For nearly two years, I’ve been writing about personal finance. Admittedly, I’ve taken the odd break here or there, but who doesn’t get busy? One of my latest projects had me so busy in May and June that I barely had time to eat and sleep. As I started to feel the usual symptoms of overwork, my partner and I decided that we were going to take a break for a week at the beginning of July. Traditionally, I’ve always arranged to take a bit of time off in July, partly for my birthday, and partly just as a mid-year break.
This year proved to be slightly different however, as someone in my immediate family suffered serious health problems during the first week of July and I was forced to drop everything and return to Nottingham to look after them. It’s one of those weird effects of being an orphan – most people have their parents to jump in when something like this happens, but I found myself as the first port of call for all things relating to this relative’s well-being. Try as I might to manage things from London, I quickly realised that I was going to have to head to Nottingham.
Having been through more of these sorts of events that I’d like, I was aware that I was going to have to work hard to make sure everything worked out OK. Financially, this had come at a problematic time for me, as I’d just topped up my investments, increased my pension contributions and added funds to my savings account. Now I was going to have to fork out hundreds of pounds in transport costs, parking fees, and food costs.
Making sure your finances are stable when you hit rocky water
The stress of having to handle doctors, lawyers and making sure my relative was OK was immense. Friends noticed that I looked pretty exhausted after a few days, and when I wasn’t in the middle of dealing with the next stage of what was happening, I was usually slumped in a chair snoozing. The relative in question was seriously ill and was going to need full-time medical care starting as soon as possible. When I looked at the fees, I felt my stomach plunge. £3500 a month – and that was for the lowest level of care! If things got any worse, they could go up to £5500 a month…what on earth was I going to do?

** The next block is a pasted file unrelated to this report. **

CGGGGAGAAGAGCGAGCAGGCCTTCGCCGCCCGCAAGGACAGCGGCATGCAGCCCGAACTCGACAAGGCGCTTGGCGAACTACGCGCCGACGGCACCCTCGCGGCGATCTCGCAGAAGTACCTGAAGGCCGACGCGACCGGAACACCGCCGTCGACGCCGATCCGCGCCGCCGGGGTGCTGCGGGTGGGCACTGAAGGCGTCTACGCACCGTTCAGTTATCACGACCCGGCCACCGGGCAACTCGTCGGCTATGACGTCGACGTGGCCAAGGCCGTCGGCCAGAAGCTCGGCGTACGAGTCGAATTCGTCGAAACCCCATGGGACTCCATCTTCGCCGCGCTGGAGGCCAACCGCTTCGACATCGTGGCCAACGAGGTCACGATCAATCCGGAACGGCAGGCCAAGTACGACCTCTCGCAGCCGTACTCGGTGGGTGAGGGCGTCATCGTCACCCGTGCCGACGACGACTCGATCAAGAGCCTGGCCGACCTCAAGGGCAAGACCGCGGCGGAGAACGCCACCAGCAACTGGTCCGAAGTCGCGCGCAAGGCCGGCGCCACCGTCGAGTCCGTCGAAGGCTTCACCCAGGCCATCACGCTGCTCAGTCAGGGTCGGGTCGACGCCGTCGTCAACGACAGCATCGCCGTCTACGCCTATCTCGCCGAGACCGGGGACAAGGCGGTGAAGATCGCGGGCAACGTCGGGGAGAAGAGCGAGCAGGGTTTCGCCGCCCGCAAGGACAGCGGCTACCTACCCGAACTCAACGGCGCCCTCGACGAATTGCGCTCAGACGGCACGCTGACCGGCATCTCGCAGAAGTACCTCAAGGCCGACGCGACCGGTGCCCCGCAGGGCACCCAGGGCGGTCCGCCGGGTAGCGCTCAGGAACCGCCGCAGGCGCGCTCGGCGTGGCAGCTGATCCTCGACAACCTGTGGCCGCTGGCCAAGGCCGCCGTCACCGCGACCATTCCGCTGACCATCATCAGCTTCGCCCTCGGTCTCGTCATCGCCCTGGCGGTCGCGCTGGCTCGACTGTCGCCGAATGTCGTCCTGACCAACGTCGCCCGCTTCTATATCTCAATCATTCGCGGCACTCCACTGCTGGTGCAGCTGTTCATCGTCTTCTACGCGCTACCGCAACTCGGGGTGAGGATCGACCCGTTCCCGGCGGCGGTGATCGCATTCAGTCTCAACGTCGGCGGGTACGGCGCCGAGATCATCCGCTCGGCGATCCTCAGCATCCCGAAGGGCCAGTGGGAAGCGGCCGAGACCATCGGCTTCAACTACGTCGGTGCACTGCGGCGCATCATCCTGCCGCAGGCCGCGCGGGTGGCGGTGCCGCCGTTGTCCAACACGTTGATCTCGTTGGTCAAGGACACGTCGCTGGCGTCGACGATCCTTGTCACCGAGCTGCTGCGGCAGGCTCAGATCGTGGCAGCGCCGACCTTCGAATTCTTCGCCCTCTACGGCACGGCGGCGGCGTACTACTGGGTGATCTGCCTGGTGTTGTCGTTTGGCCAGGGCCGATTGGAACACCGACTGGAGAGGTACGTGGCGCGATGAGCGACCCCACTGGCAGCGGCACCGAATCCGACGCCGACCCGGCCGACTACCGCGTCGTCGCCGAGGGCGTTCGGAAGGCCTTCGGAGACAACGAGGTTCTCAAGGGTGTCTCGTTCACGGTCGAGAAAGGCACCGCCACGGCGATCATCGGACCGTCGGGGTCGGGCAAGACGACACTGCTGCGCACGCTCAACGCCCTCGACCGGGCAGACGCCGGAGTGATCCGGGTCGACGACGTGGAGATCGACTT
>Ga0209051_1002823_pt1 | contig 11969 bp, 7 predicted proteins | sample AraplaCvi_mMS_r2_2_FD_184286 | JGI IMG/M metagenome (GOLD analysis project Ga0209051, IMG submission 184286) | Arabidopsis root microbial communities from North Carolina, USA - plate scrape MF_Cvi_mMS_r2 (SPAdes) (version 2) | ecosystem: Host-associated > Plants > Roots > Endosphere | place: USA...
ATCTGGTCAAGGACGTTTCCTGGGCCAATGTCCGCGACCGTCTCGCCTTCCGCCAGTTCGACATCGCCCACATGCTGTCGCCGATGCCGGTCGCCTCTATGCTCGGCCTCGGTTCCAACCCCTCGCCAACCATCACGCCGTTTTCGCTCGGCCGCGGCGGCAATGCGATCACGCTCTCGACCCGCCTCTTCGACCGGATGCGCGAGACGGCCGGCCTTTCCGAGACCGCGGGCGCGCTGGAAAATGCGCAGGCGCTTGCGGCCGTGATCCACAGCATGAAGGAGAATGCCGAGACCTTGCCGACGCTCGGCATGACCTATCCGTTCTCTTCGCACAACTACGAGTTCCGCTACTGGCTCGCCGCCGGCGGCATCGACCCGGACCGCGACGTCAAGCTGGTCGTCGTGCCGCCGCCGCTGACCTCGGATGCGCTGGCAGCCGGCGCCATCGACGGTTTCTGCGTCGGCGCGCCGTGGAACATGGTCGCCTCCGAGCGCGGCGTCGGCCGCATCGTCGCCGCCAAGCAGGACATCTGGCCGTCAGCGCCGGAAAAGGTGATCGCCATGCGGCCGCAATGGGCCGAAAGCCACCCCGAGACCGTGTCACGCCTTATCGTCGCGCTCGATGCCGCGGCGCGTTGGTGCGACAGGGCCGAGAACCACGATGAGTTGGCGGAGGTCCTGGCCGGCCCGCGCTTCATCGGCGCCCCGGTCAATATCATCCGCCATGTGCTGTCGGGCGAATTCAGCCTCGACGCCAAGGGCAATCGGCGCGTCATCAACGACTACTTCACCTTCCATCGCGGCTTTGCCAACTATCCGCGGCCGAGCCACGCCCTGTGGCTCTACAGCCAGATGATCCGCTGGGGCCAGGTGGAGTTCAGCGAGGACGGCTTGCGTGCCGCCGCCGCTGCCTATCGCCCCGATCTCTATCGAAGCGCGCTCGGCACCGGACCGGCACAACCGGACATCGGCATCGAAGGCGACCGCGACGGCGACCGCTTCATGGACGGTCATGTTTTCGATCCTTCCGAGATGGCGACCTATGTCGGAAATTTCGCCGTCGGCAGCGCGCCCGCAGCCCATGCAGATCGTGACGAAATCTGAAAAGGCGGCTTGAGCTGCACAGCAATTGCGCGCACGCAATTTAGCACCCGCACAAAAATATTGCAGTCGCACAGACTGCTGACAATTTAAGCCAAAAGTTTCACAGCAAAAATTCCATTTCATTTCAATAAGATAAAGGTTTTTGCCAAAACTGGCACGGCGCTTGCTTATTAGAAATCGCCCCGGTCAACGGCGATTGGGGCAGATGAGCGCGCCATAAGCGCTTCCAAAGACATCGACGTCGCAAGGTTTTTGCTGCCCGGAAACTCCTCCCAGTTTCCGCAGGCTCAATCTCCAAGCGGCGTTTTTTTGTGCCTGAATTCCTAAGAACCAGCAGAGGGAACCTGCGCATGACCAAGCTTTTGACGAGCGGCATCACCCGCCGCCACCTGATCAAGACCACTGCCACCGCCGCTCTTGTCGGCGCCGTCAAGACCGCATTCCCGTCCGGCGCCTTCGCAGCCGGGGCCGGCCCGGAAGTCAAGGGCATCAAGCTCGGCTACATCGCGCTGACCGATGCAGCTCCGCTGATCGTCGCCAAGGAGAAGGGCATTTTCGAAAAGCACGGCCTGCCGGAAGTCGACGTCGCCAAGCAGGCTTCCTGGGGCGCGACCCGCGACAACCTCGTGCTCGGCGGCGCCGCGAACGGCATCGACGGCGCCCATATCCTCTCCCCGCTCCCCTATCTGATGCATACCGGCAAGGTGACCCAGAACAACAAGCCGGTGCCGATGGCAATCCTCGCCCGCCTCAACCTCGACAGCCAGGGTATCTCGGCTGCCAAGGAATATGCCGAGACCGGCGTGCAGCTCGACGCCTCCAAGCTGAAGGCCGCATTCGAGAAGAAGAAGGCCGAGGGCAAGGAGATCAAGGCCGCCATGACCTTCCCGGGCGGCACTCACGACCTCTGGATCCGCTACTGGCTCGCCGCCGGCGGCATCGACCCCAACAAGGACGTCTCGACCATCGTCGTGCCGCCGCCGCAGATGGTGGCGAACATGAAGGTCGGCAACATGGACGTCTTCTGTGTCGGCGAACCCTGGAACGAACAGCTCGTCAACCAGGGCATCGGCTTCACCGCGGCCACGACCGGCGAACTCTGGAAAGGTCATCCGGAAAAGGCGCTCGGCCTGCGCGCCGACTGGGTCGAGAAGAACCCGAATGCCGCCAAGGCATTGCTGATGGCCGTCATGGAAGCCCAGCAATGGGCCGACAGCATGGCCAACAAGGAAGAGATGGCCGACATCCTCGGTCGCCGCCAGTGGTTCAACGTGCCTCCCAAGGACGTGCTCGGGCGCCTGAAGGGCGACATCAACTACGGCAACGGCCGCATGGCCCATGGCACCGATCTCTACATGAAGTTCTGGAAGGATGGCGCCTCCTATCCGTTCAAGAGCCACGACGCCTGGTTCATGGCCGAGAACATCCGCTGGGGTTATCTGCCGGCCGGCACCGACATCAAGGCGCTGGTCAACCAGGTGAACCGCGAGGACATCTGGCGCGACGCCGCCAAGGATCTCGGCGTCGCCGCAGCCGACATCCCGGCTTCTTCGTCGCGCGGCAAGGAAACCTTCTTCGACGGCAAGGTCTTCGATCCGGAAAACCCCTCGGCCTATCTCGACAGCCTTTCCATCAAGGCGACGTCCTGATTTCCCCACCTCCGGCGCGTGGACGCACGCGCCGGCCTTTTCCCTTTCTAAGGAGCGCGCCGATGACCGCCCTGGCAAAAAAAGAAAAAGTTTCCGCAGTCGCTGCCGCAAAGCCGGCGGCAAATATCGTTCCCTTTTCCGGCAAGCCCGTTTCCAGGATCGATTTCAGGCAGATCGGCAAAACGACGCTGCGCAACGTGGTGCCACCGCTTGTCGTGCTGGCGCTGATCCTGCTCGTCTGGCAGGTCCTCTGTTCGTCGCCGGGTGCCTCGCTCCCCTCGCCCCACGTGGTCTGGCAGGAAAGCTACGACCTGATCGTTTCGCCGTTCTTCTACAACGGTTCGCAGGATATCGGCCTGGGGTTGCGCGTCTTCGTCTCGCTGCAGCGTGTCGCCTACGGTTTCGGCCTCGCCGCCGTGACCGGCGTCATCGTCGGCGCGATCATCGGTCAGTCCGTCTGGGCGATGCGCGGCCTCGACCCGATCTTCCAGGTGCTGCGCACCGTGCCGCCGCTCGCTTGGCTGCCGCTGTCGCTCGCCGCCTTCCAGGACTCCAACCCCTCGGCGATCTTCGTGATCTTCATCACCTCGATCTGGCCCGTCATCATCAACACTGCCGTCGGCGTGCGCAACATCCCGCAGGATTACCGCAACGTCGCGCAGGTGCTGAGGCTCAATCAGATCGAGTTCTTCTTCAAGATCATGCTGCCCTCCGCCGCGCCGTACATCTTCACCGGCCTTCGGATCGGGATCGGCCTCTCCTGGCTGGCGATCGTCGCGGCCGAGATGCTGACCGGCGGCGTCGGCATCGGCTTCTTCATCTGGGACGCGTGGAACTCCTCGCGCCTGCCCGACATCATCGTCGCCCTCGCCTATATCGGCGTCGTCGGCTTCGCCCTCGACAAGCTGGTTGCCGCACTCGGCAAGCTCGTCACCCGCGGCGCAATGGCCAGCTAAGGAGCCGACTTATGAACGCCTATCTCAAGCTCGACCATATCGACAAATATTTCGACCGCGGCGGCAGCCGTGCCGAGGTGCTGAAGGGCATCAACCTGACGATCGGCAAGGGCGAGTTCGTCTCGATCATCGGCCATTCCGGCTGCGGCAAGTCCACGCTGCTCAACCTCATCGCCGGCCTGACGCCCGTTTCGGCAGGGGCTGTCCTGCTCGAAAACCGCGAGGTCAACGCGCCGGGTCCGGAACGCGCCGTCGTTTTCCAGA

Fortunately, I’d saved a little nest egg for exactly this kind of situation – squirreling money away so that when something like this happened, money wasn’t going to be another stress on top of everything else. By having these funds tucked away, I was able to get on a train immediately from London and cover the various costs that cropped up.
Saving for the future
Since all this started, the fund has been depleted, but it served its purpose in looking after me when I needed it to. My relative is now safe and well-looked after, and despite everything seems to be in good spirits and finally on the road to recovery. After all the stress and worry, I too, feel like I’m starting to get back to normality, and hopefully will be writing regularly again!
Looking back, the situation made me glad I’d got that money tucked away though. Without it, I’d still have been able to get to Nottingham, but would have been forced to take a coach instead of train, taking 6 hours instead of 2. I wouldn’t have been able to visit my Grandmother as frequently as I had during the time I was in Nottingham, and would probably have used all my cash trying to fund things.
This entire situation was the proverbial ‘rainy day’, and I have no doubt there will be more to come. It reinforced my determination to be an active manager of my money, always saving, always putting money away for the future and always making sure that my money works for me.